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ERIC Number: EJ927169
Record Type: Journal
Publication Date: 2011
Pages: 3
Abstractor: ERIC
Reference Count: 0
ISBN: N/A
ISSN: ISSN-0190-2946
The Professors, the Press, the Think Tanks--And Their Problems
Alterman, Eric
Academe, v97 n3 p21-23 May-Jun 2011
Think back to the famous 1920s debate between Walter Lippmann and John Dewey. The argument--begun by Lippmann with a series of three brilliant books published between 1919 and 1925 and ended by Dewey in 1927 with his book-length response to "Public Opinion," Lippmann's masterpiece--turned on many issues simultaneously but rested foundationally on the two men's differing conceptions of truth. Whether in journalism, academia, or the policy world in between, most participants in public discussion pretend to a Lippmannlike devotion to facts but reach conclusions through Dewey's culture of communication and conversation. Academics tend to be both more knowledgeable than journalists about the topics on which they comment or write and more circumspect about what they profess to know about a given topic and the conclusions they feel comfortable drawing as a result. They test their truths with relevant counterarguments and footnoted references that can be examined by those with opposing views. Journalists, on the other hand, usually treat anything as true if someone in a position of ostensible authority is willing to say it, even anonymously (and if no one is going to sue over it). The accuracy of anyone's statement, particularly if that person is a public official, is often deemed irrelevant. If no evidence is available for an argument a journalist wishes to include in a story, then up pop weasel words such as "it seems" or "some claim" to enable inclusion of the argument, no matter how shaky its foundation in reality. What's more, too many journalists believe that their job description does not require them to adjudicate between competing claims of truth. The "truth" produced by think-tank denizens lies somewhere between that of journalism and academia. The research these organizations produce tends to be footnoted, but the footnotes themselves are often questionable, and ideological counterarguments are rarely entertained except in mocking tones. Truth is considered to be self-evident if it matches the belief of the author, though footnotes are nice, too, if only for the patina of authority they tend to lend one's arguments. The slow collapse of the newspaper industry and the growth of online, less professionalized news sources, while salutary from a Deweyan conversational perspective, has opened up public discourse to additional infusions of ideologically motivated misinformation. "The quack, the charlatan, the jingo, and the terrorist, can flourish only where the audience is deprived of independent access to information," wrote Lippmann. But the author contends that they can thrive just as easily when elites cannot be bothered to provide accurate information or refuse to do so in the service of their own political, ideological, or economic interests.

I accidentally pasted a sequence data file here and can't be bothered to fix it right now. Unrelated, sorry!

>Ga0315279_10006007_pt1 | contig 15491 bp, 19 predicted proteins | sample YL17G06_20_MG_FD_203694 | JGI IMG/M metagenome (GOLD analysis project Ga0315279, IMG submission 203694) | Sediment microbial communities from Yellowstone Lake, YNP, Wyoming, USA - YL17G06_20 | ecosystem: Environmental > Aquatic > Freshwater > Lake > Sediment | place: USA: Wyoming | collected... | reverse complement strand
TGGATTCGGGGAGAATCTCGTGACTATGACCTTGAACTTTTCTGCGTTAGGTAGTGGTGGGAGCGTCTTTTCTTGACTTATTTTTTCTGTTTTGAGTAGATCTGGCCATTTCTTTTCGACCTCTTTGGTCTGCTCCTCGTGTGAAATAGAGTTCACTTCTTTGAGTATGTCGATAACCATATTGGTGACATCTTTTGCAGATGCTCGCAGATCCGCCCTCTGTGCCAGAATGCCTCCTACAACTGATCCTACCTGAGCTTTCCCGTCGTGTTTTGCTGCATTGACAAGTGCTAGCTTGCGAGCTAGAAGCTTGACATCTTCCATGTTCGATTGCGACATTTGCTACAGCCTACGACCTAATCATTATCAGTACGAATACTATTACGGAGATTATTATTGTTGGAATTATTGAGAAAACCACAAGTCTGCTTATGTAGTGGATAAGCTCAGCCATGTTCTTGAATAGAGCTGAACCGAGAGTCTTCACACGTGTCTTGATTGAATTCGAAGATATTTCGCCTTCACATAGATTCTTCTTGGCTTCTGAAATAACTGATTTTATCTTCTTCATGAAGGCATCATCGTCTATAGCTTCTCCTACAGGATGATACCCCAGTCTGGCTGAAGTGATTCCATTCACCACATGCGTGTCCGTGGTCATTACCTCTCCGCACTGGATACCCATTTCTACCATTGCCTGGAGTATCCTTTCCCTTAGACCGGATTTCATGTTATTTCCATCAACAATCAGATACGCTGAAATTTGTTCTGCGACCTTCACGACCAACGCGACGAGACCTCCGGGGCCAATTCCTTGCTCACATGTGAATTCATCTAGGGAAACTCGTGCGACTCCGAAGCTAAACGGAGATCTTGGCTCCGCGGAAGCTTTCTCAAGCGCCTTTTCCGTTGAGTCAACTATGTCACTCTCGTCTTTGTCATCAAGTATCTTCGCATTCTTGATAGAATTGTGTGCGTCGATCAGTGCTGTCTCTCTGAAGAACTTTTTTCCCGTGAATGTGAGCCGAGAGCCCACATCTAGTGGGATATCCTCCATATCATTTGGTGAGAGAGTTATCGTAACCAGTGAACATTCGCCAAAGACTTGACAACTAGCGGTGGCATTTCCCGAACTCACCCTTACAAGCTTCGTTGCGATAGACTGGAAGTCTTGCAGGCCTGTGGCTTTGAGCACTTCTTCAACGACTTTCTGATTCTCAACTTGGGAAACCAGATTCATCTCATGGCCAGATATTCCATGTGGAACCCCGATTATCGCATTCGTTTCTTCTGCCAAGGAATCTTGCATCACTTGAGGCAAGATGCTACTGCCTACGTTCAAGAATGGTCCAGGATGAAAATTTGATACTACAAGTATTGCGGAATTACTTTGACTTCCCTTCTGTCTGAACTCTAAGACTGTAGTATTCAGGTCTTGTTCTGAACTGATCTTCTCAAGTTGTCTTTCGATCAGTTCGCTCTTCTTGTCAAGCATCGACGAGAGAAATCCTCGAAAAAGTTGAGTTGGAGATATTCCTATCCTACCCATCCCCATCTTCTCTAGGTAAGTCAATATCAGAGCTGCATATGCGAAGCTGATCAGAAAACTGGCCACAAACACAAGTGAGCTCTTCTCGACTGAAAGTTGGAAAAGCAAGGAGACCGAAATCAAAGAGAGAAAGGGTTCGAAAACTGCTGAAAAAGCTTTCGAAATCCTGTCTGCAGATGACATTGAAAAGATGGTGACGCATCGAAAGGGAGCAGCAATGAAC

American Association of University Professors. 1012 Fourteenth Street NW Suite 500, Washington, DC 20005. Tel: 800-424-2973; Tel: 202-737-5900; Fax: 202-737-5526; e-mail: academe@aaup.org; Web site: http://www.aaup.org
Publication Type: Journal Articles; Opinion Papers
Education Level: Higher Education
Audience: N/A
Language: English
Sponsor: N/A
Authoring Institution: N/A